HELENA – Attorneys for death-row inmate Ronald Allen Smith asked a court Thursday to rule that the public should have access to information about the selection, qualifications and training of people who administer lethal injections in Montana.
Thursday’s motion for summary judgment was filed in state District Court in Helena. It came in a lawsuit filed a year ago — April 3, 2008 — by the American Civil Liberties Union of Montana on Smith’s behalf.
The motion asks the court to declare unconstitutional a state law that prohibits the release of information about state executioners.
The ACLU says the law violates the public’s right under the Montana Constitution to know how the state is choosing people to administer lethal injections and whether they are qualified.
“If you look at what has been happening with lethal injections … they’ve been subjected to challenges in a number of states. The process can go bad and result in cruel and unusual punishment to the individual,” said Helena lawyer Ron Waterman, one of the attorneys acting for Smith and the ACLU.
“There’s an increasing amount of concern among individuals who have watched these executions and seen some of them botched,” Waterman told The Associated Press.
Kevin O’Brien, a spokesman for the state Justice Department, said late Monday afternoon that they haven’t yet seen the court filing.
Waterman said Thursday’s motion for summary judgment had nothing to do with recent action in the Montana Legislature defeating a bill to abolish the death penalty. The bill passed the Montana Senate but was tabled in the House Judiciary Committee.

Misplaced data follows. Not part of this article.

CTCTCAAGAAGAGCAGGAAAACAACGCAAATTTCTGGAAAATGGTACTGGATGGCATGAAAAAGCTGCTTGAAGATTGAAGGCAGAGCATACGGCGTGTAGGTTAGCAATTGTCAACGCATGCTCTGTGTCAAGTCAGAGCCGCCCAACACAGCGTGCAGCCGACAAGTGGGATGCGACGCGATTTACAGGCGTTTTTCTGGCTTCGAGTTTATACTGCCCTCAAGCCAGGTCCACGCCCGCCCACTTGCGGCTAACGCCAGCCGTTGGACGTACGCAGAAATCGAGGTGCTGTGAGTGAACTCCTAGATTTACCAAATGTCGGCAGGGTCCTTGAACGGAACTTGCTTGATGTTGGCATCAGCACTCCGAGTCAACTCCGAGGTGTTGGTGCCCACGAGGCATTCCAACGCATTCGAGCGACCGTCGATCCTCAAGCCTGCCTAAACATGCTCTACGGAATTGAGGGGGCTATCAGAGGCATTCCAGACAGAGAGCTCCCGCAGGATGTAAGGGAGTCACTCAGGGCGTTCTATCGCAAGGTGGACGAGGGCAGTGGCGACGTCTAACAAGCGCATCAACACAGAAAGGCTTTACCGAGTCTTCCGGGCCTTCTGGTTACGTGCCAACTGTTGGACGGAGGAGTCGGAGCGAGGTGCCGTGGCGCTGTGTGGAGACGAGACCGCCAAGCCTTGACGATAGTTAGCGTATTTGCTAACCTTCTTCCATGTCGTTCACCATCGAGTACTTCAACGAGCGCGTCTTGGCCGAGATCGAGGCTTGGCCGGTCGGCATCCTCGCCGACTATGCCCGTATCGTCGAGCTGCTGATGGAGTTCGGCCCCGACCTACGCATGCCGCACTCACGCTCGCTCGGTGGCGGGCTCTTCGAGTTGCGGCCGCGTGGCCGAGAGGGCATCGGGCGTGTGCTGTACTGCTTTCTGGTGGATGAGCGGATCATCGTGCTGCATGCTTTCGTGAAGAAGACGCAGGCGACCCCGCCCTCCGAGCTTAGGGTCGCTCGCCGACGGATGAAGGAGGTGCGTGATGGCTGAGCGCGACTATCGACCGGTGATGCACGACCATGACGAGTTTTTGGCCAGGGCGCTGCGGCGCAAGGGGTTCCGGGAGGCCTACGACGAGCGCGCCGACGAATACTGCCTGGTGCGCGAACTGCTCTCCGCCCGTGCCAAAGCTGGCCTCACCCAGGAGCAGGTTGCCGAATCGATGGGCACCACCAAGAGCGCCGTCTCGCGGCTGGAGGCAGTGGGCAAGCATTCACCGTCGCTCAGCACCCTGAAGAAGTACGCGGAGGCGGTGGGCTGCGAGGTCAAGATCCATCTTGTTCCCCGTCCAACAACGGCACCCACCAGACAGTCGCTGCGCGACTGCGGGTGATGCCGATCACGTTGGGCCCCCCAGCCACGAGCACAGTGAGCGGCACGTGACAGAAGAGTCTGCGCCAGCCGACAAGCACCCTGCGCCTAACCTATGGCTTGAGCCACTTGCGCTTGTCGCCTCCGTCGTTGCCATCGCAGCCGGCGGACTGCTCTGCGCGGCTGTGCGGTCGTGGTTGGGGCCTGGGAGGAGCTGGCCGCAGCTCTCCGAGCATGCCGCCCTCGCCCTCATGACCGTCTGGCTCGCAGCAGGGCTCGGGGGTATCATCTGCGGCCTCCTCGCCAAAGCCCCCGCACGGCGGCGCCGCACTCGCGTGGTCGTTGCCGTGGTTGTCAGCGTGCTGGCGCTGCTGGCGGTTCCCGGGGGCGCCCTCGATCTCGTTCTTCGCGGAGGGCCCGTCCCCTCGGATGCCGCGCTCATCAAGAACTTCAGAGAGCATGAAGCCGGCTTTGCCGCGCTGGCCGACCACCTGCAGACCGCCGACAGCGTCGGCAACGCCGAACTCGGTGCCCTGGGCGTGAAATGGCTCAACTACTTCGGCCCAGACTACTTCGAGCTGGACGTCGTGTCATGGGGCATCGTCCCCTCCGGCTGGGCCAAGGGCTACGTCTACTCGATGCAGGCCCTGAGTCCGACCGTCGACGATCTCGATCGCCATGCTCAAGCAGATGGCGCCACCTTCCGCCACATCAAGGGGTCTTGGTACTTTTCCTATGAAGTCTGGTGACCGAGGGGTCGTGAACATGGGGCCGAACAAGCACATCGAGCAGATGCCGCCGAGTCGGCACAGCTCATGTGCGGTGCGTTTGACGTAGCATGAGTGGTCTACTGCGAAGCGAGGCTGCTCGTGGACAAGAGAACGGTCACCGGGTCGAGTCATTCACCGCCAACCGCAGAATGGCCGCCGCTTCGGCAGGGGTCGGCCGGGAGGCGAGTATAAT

But while Waterman said the timing was a coincidence, a statement released by the ACLU drew a connection between the legislative action and the court filing.
“If Montana continues to participate in state-endorsed executions, it is incumbent upon the state to open that process to public scrutiny,” the ACLU said.
Montana has two inmates on death row — Smith and William J. Gollehon — and has carried out three executions since reinstatement of the death penalty in the 1970s. The most recent was in 2006.
Smith, a Canadian citizen, was 24 in 1982 when he and two buddies from Red Deer, Alberta, were hitchhiking through Montana. They robbed two cousins who offered them a ride, and Smith shot both men through the head along U.S. Highway 2 near Marias Pass.
Gollehon, originally from Vancouver, Wash., was sentenced in March 1992 after he and another inmate beat fellow prisoner Gerald Pillegi to death with a baseball bat at the Montana State Prison.
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